Now, I’m leaving many moving parts out of this (because of space constraints), but when you allow elevation theology and apocalyptic theology to implicate each other, what stands out, at least to me, is how if creation itself is fully determined to be what it is, always already in God’s eternal and pre-destined life to be for us, for creation rather than against it, then attempting to find logics and ratio inherent within the created order—like natural law and natural theology do—in an attempt to discover a theological epistemology prior encountering God in Christ leads to a dead end.

What I’m tortuously attempting to draw out is the idea that: If creation never had an absolute or ‘pure’ ground in herself, but instead only finds that ground in the grace of God in creation/recreation as that is conditioned by Christ, then a genuine basis for a theological ontology/epistemology is only given in and through God’s Self-revelation and exegesis in Jesus Christ. Do you see what I’m attempting to highlight? If God’s proton is inextricably bound up in the eschaton of his life revealed in Christ, if his first Word of creation is grounded in his choice to be for the world in the grace of Christ, just as his last Word is indeed His first in the resurrection of Christ, then the only ground for knowledge of God can be found in that grace; in that relation that Jesus is for us as the eternal Logos made flesh. In other words, there is no general or profane logic embedded in the created order awaiting discovery as the bases for doing theological work; there is only theo-logic as that is grounded in the Christo-logic as that serves as the basis for the reality of the world—the world first and last, created and recreated.

What I am simply attempting to say is: if the incarnation was always the plan of God for the world, with or without sin entering the picture, then this at least suggests that there has always been a higher plane, an unattainable plane for achieving a genuine knowledge of God; outwith Christ. Apocalyptic theology helps to reinforce this sort of ‘primacy of Christ’ doctrine insofar as it emphasizes the disruptive nature of the incarnation and resurrection as that has to do with this present world order (in its in-between and anticipatory status). More practically I think it offers the Christian with a theology that fits better with the experience of the Christian life, as that is understood in the light of the cross of Christ itself. In other words, there is a ‘logic’ available to the Christian that reposes in the fact that they, by the Spirit, have become able to call ‘Jesus, Lord.’ It is in this practicality of the Christian life that the normal Christian can live a life steeped in the revelatory reality of Holy Scripture and its reality as that is given in Jesus Christ.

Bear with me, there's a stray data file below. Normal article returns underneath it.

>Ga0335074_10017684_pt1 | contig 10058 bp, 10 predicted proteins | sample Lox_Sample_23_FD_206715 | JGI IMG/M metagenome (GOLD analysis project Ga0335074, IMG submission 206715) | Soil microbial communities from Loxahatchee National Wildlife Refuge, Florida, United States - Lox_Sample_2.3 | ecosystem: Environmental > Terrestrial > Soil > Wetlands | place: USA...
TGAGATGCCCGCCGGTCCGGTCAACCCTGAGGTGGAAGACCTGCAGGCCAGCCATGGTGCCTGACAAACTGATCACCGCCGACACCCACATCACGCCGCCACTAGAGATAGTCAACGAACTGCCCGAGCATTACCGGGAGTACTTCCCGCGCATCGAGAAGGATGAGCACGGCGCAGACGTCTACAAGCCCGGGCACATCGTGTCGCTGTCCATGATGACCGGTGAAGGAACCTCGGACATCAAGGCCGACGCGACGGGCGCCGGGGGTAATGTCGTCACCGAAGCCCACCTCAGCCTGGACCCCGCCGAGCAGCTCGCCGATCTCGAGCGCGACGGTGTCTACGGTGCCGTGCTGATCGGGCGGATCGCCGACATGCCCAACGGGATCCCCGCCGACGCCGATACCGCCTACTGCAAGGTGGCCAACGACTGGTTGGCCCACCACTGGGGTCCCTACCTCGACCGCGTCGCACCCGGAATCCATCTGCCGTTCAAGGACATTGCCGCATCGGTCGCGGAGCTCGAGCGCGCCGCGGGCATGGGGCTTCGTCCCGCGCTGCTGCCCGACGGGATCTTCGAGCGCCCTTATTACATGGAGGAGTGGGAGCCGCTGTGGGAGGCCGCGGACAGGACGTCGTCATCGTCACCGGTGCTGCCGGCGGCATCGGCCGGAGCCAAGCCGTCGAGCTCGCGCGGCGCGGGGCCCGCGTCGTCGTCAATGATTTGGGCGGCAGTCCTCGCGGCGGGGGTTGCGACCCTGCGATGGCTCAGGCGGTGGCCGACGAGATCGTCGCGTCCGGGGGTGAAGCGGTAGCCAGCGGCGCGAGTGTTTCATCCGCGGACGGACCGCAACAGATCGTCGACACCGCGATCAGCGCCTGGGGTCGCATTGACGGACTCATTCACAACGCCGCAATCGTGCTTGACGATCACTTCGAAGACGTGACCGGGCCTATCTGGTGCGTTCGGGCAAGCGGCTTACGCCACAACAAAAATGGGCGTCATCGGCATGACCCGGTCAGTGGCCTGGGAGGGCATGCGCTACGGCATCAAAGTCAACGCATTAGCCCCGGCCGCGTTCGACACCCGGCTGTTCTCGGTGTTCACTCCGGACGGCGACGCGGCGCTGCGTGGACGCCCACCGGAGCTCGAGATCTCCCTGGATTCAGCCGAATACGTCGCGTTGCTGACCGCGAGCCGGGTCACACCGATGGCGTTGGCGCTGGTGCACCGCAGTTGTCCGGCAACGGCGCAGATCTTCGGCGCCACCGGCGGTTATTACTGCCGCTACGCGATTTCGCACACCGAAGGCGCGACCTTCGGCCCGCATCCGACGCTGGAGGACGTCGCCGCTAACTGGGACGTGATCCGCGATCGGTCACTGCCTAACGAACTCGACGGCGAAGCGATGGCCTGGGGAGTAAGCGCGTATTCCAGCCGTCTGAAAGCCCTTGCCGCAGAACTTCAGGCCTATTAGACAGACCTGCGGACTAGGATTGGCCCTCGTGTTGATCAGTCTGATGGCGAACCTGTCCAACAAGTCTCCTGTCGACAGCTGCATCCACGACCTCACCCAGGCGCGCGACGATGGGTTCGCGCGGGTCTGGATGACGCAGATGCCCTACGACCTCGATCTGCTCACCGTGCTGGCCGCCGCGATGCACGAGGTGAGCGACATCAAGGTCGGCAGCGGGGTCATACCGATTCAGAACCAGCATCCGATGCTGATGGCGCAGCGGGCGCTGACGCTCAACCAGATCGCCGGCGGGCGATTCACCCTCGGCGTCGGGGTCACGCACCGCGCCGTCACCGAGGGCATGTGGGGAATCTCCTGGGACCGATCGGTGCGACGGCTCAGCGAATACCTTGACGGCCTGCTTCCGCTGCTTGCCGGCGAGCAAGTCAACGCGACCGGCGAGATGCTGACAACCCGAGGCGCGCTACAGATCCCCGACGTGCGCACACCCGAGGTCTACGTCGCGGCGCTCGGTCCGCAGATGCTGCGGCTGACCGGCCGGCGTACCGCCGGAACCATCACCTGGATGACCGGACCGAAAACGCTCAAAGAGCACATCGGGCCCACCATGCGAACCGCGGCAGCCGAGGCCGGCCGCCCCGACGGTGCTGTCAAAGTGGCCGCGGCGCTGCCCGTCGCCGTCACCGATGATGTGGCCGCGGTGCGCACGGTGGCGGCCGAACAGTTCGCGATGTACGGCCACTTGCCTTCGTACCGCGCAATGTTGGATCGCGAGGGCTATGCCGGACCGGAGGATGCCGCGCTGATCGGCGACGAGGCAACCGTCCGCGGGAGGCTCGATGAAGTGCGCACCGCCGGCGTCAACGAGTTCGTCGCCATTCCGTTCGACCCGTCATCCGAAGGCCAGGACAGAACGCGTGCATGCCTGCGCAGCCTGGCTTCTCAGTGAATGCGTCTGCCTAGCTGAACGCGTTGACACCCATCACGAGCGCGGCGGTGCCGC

The proposal, if you hadn’t noticed, is a uniquely Protestant one that majors on a theology of the Word as the basis for thinking and living the Christian life. It doesn’t elide the tradition or history of the church’s mind, but it recognizes that the warp and woof of the Christian life is one that is ultimately grounded in a theological reality (ontology) that is always already contingent upon creation’s reality as that is given newness and freshness in the recreation realized in the resurrection and ascension of Christ. It keeps the Christian looking up, and allows God’s grace to supply the sort of optics that it only it/He can as the Christian seeks to know God in ever increasing ways. Theologies, of the absolutely ‘classical’ sort, sneer at this sort of grace only conception of creation, and its impact on a theological ontology/epistemology. But I think such sneer should be repented of precisely at the point that Christians aren’t ultimately or slavishly beholden to the ‘tradition’ of the church, per se, but instead we are captivated by the life of God for us as we come into union with that reality in the vicarious humanity of Jesus Christ.

I fear I have failed to really capture the gist I wanted to go after and articulate in this post, but hopefully something coherent made it through. There is a profound idea going on here between what we are given by so called elevation and apocalyptic theologies, and I think further thought needs to be given to this.

 

[1] Myk Habets, “On Getting First Things First: Assessing Claims for the Primacy of Christ,” Journal compilation C _ The Dominican Council/Blackwell Publishing Ltd, (2008): 343-44.

[2] Philip G. Ziegler, Militant Grace: The Apocalyptic Turn and the Future of Christian Theology (Grand Rapids, Michigan: Baker Academic, 2018), loc 162, 171 kindle.

[3] Ibid., loc 214, 224.